Cookbook Review – The French Baker
Master pâtissier Jean Michel Raynaud shares his passion, skill and inspiration in his new cookbook The French Baker.
Surprisingly, Sydney-based master pâtissier Jean Michel Raynaud grew up in a French home where food was not a particular passion. In fact, his father was utterly floored when he announced his intention to leave school to become a pastry chef and it was not until he emigrated that he realised just how important food was to French culture. Fortunately for us, his mother was in the habit of taking him to the best pâtisserie in Marseille for treats and it was here that his love for baking was born.
These days Raynaud is the creator of much baked joy at Sydney’s Renaissance Pâtisserie and Baroque Bistro in The Rocks district. In The French Baker (Murdoch Books), his first cookbook, he shares his skills and offers not only technical information, but the inspiration to help the reader attempt to experiment and create for themselves.
Baking is one area of cooking which does require a degree of knowledge and can seldom be truly successful when totally winging it without adequate information. Raynaud’s book begins with comprehensive sections on the ingredients and tools required for success. He explains the difference in flours, yeasts, sugars, fats etc as well as listing some of the essential tools and has included some information on ovens.
I love baking and must say that I found this book to be utterly inspirational. Each turn of the page was accompanied by my quiet murmurs of appreciation and very happy sighs, as I carefully marked out the recipes I couldn’t wait to try. He covers every aspect of baking from cookies, through cakes, pastry and tarts to breads, with the origin of each recipe being briefly explained and each technique described in detail and illustrated with excellent photographs.
In the interests of comprehensive research (and just for the sheer joy of it) I successfully tried three separate recipes from different sections of the book. I made his Yoghurt Bread first up – and will, in future, be doubling the amounts as it makes a truly delicious, but quite small loaf. Raynauds favourite method for bread making is to use a pre-fermented mixture called a poolish, which gives a subtle sourness and a much more consistent overall fermentation process – all of which is explained thoroughly. I then moved on to his divine Olive Oil Cake with Candied Lemons and Lavender and finally the fragrant and delicate little cookies called Orange Blossom Navettes, but won’t be stopping there.
This book is perhaps better suited to those who already have some baking experience under their belts and who may be looking to expand their repertoire but, having said that, there are a few fairly simple recipes that a confident beginner could easily attempt. One such is the delightful Orange Blossom Navettes and I include the recipe here. I did find that I needed to add a little more olive oil than stipulated, but the result is a short, delightful little snack that goes down brilliantly with a cup of tea – and that, for me, is bliss.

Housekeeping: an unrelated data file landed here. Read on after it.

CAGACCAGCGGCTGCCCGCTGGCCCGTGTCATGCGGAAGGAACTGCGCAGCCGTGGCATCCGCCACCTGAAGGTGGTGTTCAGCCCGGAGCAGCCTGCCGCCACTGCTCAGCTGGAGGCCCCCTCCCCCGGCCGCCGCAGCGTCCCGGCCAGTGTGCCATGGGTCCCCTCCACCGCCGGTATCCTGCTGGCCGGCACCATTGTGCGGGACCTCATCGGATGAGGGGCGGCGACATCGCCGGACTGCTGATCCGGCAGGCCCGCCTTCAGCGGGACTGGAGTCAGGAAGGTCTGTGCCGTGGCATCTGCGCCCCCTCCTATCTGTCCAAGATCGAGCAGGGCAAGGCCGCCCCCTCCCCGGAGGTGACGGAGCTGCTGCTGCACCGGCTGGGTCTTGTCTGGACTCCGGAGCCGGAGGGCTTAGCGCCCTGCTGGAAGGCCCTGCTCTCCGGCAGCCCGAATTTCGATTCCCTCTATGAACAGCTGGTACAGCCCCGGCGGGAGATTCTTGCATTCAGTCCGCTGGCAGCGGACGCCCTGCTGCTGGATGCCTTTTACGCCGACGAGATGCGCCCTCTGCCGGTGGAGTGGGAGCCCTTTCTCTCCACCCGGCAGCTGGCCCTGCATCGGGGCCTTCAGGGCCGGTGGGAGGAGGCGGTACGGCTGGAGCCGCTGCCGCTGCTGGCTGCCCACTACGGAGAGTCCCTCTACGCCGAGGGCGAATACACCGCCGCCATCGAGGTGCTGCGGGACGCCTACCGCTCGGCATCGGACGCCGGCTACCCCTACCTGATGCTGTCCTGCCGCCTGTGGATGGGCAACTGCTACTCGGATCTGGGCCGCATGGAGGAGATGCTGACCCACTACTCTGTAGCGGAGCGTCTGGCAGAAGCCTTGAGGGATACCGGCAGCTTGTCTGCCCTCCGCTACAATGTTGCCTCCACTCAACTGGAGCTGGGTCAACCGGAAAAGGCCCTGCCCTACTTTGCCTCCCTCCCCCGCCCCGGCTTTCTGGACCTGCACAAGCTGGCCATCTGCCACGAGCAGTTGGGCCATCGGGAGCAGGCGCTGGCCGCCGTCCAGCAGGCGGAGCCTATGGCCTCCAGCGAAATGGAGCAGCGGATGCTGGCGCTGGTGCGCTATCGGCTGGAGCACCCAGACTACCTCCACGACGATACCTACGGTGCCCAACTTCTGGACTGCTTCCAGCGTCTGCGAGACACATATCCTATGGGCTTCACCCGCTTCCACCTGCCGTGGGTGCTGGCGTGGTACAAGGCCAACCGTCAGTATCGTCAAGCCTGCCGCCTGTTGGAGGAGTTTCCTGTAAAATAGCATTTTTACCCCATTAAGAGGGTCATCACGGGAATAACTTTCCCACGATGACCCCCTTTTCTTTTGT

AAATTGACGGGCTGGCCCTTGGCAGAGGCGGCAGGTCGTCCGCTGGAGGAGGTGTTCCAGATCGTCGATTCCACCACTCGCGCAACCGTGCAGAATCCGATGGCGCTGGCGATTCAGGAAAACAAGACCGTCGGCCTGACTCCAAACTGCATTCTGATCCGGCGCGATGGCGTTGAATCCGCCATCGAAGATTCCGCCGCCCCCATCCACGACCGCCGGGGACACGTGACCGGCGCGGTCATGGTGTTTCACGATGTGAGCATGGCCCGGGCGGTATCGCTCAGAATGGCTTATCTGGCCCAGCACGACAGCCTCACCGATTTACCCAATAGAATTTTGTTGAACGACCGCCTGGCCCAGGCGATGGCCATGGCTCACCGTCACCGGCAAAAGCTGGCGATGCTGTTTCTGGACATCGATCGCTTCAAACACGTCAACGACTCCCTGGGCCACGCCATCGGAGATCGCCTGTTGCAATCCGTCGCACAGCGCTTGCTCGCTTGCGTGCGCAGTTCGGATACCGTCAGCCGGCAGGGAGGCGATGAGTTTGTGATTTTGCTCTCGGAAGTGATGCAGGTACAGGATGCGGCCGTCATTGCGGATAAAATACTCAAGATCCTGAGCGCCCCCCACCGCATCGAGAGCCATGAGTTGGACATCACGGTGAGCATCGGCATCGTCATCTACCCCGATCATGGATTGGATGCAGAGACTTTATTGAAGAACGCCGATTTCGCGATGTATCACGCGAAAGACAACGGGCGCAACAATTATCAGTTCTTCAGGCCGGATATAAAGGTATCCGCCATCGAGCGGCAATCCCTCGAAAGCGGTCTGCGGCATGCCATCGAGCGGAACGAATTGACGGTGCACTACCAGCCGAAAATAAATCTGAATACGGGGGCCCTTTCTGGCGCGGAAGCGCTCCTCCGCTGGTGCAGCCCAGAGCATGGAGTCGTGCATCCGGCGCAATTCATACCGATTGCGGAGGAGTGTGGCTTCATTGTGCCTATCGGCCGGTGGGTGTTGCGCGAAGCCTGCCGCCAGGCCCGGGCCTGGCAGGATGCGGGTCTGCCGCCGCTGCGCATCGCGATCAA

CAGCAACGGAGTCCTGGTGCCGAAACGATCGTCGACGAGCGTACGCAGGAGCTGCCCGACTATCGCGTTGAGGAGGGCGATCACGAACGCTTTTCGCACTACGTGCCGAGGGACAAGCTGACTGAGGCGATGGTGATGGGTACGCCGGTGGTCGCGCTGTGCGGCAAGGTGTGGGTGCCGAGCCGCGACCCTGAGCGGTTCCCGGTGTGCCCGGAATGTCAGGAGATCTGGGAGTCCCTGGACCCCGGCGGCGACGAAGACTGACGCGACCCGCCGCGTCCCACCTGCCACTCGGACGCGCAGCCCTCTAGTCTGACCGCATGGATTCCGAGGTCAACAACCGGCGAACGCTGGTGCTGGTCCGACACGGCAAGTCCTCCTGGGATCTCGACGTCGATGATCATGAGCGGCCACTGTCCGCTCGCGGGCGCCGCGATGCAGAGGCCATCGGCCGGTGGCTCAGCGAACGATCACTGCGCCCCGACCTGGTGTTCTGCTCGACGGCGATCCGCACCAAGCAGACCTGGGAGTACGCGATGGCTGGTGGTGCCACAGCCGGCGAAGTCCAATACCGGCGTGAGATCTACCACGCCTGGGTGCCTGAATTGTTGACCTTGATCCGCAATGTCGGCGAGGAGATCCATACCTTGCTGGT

Orange Blossom Navettes
- 500 g 1lb 2oz plain (all-purpose) flour
- 250 g 9oz caster (superfine) sugar
- 1/2 tsp fine salt
- 2 eggs lightly beaten
- 120 ml 4 fl oz olive oil
- finely grated zest of 1 orange
- 1 Tbsp orange blossom water
- 2 eggs extra
- Combine flour, sugar & salt in a bowl, make a well in the centre. Add the lightly beaten eggs, olive oil, orange zest and orange blossom water and use your hands to mix it all together for 5 minutes, until smooth. Cover with a cloth and set a side at room temp for 1 hour. Any short doughs, such as shortbreads made with flour and a liquid (eggs), must be left to rest for at least an hour to allow the gluten strands (wheat protein( to relax and shorten. Failing to do this will inevitably lead to a tough and unpleasant texture.
- Line 2 baking trays with baking paper or a silicone mat. Divide dough into 4 portions, then roll each portion into a cylinder about 4 cm (1 1/2 inch) diameter. Using a small, sharp knife, cut each cylinder into 8 pieces. shape each piece into a 10 cm (4 inch)long roll, then pinch the ends slightly to give them a tapered shape. Place on lined trays, spacing about 5 cm ( 2 inches) apart.
- Using a sharp knife, make a deep incision lengthways down the middle of each roll. Put the extra eggs into a small bowl and whisk with a fork until well combined. Lightly brush the tops of the rolls with the egg wash, then place trays in the fridge to rest for 1 hour.
- Preheat oven to 180C (350F). Cooking one tray at a time, bake on the bottom shelf for 15-20 minutes, or until the bases are slightly brown and the tops are dark blonde. If the biscuits are browning too quickly, cover loosely with a piece of foil and continue baking.
- Cool on the trays, then store in airtight container for up to 2 weeks.
The French Baker was kindly supplied to Lambs Ears and Honey as a review copy, by Murdoch Books.